Zurawski v. State of Texas
This case seeks to clarify the scope of Texas's “medical emergency” exception under its state abortion bans.
On March 6, 2023, the Center for Reproductive Rights filed a groundbreaking lawsuit asking the state of Texas to clarify the scope of their abortion bans’ “medical emergency” exception. The Center is representing five women who were denied abortion care in Texas after facing severe and dangerous pregnancy complications, as well as two obstetrician-gynecologists who have been unable to provide care to their patients because of Texas’s bans.
The case, filed in state court in Austin, is the first lawsuit brought on behalf of women denied abortions since the U.S. Supreme Court eliminated the constitutional right to abortion in June 2022.
Texas has three state laws banning abortion:
- A trigger ban, which outlaws abortion entirely;
- S.B. 8, the “vigilante” ban that prohibits abortion after about six weeks of pregnancy; and
- A pre-Roe criminal ban that several courts have determined to be implicitly repealed.
While the laws contain an exception for the life and health of the pregnant person, Texas’s hostile abortion landscape has made physicians afraid to rely on the exception. These extreme bans criminalizing abortion have stoked fear and confusion among pregnant people and doctors throughout the state.
The Center argues that Texas’s abortion bans contain conflicting language and non-medical terminology, making it unclear when physicians are permitted to provide care under the laws’ “medical emergency” exception. The state has also failed to provide any guidance to doctors on this issue, despite repeated requests.
Physicians found to have violated Texas’s abortion laws face fines of at least $100,000, up to 99 years in prison, and revocation of their state medical licenses. Such legal risks, combined with the bans’ unclear language, are deterring Texas physicians from providing their patients with abortion care— a necessary, life-saving procedure crucial for treating many dangerous pregnancy conditions to their patients. As a result, patients in Texas have experienced severe physical harm and mental anguish.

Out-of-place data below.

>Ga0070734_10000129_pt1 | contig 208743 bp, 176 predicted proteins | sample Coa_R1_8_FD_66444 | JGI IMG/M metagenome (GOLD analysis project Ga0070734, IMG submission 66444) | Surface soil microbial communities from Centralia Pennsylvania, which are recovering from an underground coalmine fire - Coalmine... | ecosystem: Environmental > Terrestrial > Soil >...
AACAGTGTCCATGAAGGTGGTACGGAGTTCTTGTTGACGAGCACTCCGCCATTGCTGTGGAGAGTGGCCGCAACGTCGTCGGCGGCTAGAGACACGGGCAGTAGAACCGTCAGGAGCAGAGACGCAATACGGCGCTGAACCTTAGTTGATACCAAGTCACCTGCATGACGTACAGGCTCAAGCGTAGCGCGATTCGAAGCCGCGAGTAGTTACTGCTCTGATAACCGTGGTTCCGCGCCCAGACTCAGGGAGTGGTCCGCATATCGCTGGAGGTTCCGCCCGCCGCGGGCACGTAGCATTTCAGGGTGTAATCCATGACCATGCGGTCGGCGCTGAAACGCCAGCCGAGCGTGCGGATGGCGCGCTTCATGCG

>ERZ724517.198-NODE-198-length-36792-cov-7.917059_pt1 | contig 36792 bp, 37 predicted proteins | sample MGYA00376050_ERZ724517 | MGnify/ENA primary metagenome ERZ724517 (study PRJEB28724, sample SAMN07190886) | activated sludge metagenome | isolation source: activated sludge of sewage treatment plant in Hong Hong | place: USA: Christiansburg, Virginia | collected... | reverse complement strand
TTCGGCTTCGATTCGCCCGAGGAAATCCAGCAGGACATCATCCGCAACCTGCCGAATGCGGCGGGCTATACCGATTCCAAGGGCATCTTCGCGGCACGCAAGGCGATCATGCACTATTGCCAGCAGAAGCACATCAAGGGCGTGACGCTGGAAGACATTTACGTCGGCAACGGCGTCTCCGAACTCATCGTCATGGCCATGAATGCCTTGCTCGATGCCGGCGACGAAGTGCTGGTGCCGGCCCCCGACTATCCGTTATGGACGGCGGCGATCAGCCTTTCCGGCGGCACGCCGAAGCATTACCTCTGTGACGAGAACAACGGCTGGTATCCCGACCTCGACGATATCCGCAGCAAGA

The two physician plaintiffs in the case—both board-certified ob-gyns—joined the lawsuit because the Texas bans prevent them from meeting their ethical obligations as physicians and providing the medical care their patients need.
The Center’s lawsuit asks the court to clarify Texas’s abortion bans by creating a binding interpretation of the laws’ “medical emergency” exception. The Center argues that the court’s interpretation should allow physicians to exercise their good-faith judgment regarding what patients qualify under medical exceptions, rather than allowing politicians and state officials to make those decisions.
The Center also argues that the threatened enforcement of Texas’s bans against pregnant people suffering from dangerous medical conditions and the physicians that treat them violates the Texas Constitution’s guarantees to life, liberty, and equality.
About the Plaintiffs: Texas Women Facing Severe Pregnancy Complications
The stories of these five women denied abortion care in the case exemplify the threats Texas’s bans pose to pregnant people’s lives and make clear that Texans in obstetrical emergencies are not getting the care they need:
- Amanda Zurawski, from Austin, lead plaintiff in the case, was denied abortion care after she experienced preterm pre-labor rupture of membranes (PPROM) at 18 weeks of pregnancy. She was seen at a Catholic hospital in Austin, where she was denied an abortion because her doctors could still detect fetal cardiac activity. Three days later, she showed signs of infection and was diagnosed with sepsis, a life-threatening condition. Although doctors then performed an emergency induction abortion, she spent the next three days in the ICU fighting for her life. She ultimately survived, but the infection caused one of her fallopian tubes to become permanently closed, compromising her future ability to have children. She has been forced to turn to in vitro fertilization (IVF) in attempt to start a family.